The new base is looking good already. There is a new render backend for CEF which means improved performance. Thanks to the great CEF community we were able to include a patch which makes it possible to bypass the CPU when rendering resulting in the possibility of using WebGL and further reducing input latency.
Looking at the game itself we have finished our new API which we use to communicate internally with the JC3 base game. At the moment all 1.0 features are working, including some new ones. The new API was realised with less layers between our code and JC3 which results in less points of failure and improved performance. We also no longer need to write a wrapper for each feature, which mostly took us time to work on the feature itself.
Tethering is looking really good so far despite some issues with physics and vehicles. We hope to resolve that really quickly.
We have already implemented some new API functions but we have not reached the limit: More are soon to come. The scripting API is most of the time the easiest part to expand because we only need some lines of code to link internal functions with the API. That means it’s usually the last thing we do.
At the moment we are really working on ironing out bugs before we give a first version out to our broader testing team. There are still some features for 1.1 that need some more time or do not function correctly - e.g. problems with skins (wingsuit causing crashes) and with objects (still moveable after spawning, therefor desyncing). There is still some work let to do, bugs to iron out and crashes to fix.
Overall we are very near, after extensive internal testing, on releasing a beta. At the moment we are aiming for a beta release for interested users somewhere in August - provided that there not any major issues occuring. *gg*
The last thing to say: We are very sorry on how everything went till now. Our intention was certainly not to put you off with “soon” for a very long time. Our intention was to inform you on progress as soon as we knew development was going forward and to then release regular updates as we used to in the past. I really hope that I could give you a big and deep insight into the current situation. I hope we could make clear why the patch has been delayed and that work is resuming at a normal pace again. If you have any questions about 1.1 please post them directly into this thread - I am glad to give you all the answers you may need. I still have to announce that there will be no further blog updates on 1.1 till the public preview version since we do not want to interrupt the flow of information in case of another unexpected job related development halt.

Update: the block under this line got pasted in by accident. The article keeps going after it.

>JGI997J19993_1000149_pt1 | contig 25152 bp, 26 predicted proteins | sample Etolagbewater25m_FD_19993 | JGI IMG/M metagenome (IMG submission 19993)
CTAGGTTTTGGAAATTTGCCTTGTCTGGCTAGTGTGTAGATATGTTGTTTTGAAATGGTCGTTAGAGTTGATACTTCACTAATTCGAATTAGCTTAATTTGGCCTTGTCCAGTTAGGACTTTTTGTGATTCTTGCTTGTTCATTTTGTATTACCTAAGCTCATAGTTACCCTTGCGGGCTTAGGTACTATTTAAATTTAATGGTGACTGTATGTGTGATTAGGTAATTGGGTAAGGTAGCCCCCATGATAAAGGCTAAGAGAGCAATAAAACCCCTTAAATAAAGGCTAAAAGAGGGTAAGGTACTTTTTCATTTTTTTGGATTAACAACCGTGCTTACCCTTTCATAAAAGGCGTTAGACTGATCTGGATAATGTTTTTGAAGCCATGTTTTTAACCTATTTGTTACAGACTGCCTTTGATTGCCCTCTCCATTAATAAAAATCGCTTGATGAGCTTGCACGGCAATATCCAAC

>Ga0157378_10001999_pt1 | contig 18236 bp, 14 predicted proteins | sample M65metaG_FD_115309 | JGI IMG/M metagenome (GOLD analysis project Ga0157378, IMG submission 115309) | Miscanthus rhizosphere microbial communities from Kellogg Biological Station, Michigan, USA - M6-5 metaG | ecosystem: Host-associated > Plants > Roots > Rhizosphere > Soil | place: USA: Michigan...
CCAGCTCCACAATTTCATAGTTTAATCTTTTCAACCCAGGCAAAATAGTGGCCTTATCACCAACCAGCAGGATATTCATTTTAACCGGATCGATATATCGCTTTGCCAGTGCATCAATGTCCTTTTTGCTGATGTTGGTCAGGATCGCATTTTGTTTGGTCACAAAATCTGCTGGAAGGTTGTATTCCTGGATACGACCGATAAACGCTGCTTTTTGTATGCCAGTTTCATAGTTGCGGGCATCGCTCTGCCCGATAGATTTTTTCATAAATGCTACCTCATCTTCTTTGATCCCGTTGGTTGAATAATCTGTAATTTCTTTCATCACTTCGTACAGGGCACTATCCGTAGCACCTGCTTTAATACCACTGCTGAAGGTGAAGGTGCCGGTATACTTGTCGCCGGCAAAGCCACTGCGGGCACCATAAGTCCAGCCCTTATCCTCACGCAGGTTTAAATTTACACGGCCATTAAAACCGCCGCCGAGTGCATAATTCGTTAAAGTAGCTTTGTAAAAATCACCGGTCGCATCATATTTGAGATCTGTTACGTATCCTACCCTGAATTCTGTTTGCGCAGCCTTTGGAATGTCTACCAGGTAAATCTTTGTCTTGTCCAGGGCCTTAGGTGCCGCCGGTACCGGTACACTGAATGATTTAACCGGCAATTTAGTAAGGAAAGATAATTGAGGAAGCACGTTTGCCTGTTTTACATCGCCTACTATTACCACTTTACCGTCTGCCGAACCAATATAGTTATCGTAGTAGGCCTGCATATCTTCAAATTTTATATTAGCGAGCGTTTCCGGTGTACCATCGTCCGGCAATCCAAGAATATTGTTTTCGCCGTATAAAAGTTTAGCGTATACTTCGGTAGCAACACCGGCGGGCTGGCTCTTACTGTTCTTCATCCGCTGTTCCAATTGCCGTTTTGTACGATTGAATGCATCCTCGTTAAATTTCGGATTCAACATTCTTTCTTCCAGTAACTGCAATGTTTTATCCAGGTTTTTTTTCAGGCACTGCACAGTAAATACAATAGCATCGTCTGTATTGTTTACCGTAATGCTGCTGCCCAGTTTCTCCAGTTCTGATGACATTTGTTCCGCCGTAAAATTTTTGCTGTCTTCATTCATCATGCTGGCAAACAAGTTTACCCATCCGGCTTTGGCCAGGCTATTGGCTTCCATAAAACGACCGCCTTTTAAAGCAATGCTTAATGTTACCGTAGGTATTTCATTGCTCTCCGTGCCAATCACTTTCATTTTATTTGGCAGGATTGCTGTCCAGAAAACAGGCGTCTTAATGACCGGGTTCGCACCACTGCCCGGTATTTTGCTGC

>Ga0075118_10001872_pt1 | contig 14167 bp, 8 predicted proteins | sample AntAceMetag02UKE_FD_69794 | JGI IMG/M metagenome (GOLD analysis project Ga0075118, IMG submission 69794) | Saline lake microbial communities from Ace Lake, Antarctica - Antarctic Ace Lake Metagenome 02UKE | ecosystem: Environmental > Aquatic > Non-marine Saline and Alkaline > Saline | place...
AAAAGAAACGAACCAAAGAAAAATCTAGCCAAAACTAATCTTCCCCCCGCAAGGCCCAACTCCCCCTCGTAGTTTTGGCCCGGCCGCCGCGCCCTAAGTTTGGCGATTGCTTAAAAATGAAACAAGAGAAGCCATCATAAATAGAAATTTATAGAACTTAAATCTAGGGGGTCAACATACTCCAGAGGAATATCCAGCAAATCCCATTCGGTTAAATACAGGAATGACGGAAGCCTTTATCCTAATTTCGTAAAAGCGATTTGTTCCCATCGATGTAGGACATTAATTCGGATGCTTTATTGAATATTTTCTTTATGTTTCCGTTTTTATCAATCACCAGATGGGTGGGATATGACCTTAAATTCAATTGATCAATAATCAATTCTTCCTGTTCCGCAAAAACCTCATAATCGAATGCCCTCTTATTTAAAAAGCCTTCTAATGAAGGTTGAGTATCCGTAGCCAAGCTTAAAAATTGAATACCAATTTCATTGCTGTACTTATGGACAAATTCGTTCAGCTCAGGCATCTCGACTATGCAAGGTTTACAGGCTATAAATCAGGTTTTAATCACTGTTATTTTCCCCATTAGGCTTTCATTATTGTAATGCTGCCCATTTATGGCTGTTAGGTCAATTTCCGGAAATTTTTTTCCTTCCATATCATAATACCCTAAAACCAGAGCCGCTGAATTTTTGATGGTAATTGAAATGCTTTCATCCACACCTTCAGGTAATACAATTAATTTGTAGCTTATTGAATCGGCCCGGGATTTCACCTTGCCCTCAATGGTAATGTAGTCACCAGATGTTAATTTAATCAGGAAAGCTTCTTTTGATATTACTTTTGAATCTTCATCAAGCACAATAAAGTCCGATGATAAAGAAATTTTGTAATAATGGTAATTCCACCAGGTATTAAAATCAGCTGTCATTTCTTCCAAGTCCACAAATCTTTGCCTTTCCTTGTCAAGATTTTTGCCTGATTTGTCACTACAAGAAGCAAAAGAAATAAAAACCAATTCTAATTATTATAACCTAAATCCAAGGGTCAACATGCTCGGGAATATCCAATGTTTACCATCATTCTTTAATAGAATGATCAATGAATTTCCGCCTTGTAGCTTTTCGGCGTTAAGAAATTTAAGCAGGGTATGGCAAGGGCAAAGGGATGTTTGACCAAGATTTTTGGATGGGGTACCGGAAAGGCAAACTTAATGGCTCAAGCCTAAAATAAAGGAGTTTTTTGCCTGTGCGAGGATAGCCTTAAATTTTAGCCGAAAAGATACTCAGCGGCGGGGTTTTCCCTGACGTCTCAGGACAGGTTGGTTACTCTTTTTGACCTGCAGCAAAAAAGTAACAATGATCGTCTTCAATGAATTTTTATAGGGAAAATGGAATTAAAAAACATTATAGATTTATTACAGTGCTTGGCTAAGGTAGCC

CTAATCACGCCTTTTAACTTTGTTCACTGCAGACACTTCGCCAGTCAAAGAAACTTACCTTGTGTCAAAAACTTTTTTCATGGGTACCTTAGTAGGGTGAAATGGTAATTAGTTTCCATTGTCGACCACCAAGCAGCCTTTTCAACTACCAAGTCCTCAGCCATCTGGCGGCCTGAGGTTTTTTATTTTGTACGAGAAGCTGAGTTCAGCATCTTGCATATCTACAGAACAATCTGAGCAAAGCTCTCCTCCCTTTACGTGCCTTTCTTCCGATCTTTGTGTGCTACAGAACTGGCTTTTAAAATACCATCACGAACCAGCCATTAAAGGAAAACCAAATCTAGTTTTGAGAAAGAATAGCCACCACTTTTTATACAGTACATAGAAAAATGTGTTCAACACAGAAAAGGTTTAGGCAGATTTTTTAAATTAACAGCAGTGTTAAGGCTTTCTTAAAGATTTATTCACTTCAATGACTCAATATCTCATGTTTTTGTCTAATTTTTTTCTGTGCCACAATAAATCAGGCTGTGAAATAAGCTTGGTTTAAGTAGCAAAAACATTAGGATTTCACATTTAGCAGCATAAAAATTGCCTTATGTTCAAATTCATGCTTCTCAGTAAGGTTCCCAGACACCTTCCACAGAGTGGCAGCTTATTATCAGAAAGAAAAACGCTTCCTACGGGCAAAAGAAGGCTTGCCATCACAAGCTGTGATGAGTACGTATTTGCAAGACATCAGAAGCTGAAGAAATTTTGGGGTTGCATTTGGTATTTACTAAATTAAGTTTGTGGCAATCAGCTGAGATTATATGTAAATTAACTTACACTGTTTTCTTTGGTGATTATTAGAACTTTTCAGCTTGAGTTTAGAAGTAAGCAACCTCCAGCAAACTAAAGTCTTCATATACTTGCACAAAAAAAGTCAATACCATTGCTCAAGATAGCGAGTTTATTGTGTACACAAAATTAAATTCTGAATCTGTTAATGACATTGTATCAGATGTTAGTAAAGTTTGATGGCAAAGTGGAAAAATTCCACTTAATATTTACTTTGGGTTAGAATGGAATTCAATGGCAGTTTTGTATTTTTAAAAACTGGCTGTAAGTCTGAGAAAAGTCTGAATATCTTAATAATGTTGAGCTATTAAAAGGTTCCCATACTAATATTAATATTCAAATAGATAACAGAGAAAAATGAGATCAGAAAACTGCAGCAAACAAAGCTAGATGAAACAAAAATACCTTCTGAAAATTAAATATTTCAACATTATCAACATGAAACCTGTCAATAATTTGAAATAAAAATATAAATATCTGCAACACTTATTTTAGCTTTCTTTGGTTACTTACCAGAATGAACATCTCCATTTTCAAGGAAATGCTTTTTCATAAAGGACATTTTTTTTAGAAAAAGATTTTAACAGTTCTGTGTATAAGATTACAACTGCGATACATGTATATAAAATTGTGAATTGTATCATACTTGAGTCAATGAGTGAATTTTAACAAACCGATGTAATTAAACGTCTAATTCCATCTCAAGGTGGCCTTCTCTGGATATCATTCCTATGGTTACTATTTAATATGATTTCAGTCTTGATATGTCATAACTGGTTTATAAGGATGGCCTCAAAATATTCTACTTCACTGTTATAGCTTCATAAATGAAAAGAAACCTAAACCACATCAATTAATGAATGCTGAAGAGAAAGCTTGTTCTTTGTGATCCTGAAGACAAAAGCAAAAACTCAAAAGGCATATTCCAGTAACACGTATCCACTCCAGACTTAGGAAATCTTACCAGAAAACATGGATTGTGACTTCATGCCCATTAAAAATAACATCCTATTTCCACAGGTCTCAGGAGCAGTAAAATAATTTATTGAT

your Community Manager aka. master of the pugs
What’s poppin’, your favorite administrative issues are back yet again with another nanos world blog!
Contrary to the announcement in our last blog, this spontaneous blog is about the current status of our prototype “Armstrong”, because we made a huge progress in our development. We also would like to introduce another team member: Quentin @myami Freire.
Armstrong - current progress
We are still heavily working on our landscape. At the moment we are focused on finding the best technique and textures for our landscape.
We worked on procedural landscape materials as well as on composing our materials. As you might know Unreal Engine is quite complex when it comes to landscape materials. We want to find a way which enables us to blend materials in the best looking way. As a first step we have already worked on our World Creator model to get a first impression and we have already composed some textures and materials:
Furthermore, we have already structured the map into some areas.
The current naming follows a simple principle:
The first letter mostly represents the description of the area (f.e. c = city, e = east, w = west, m = mountain). The name itself is only the naming of the NATO-alphabet corresponding to the first letter.
If you have any ideas (f.e. names), don’t hesitate to write us! We are open for every suggestion!
Quentin and nanos world’s Gameplay
Now it is time to introduce you to another nanos world project member:
Let us introduce you to Quentin aka. Myami! Quentin is 21 years old and from France. After passing his degree in cartography, he will start studying video game programming in Canada in the next fall - so if you are from Canada and have some tips, don’t hesitate to write him!
Since our beta stage in JC3MP Quentin is an active participant of our beta and testing group. He developed great game modes for JC3MP and some months ago he joined our journey of nanos world.
Quentin is primarily responsible for gameplay development. At the moment, we’re focusing on the actors gameplay or - in other words - players.
We are going to create a detailed moving system. You will be able to climb in different ways, to jump over objects, to move in various ways and to interact with other players. The system will acknowledge ingame objects even if you created them yourself and shall be intuitively to use.
Of course, you will be able to check and control these actions with our scripting system.
You’ve already been able to see some pictures on our social media channels:
Sadly, sometimes something goes wrong:
But we were able to fix it:
As soon as we finish our first movement system, Justus - our lead dev for nanos world - will synchronize the actors and integrate more parts of the nanos::framework.
Finally, our next blog will be not only about the city, but also about him: Justus.
Stay tuned and don’t forget to visit our social media channels for the latest news!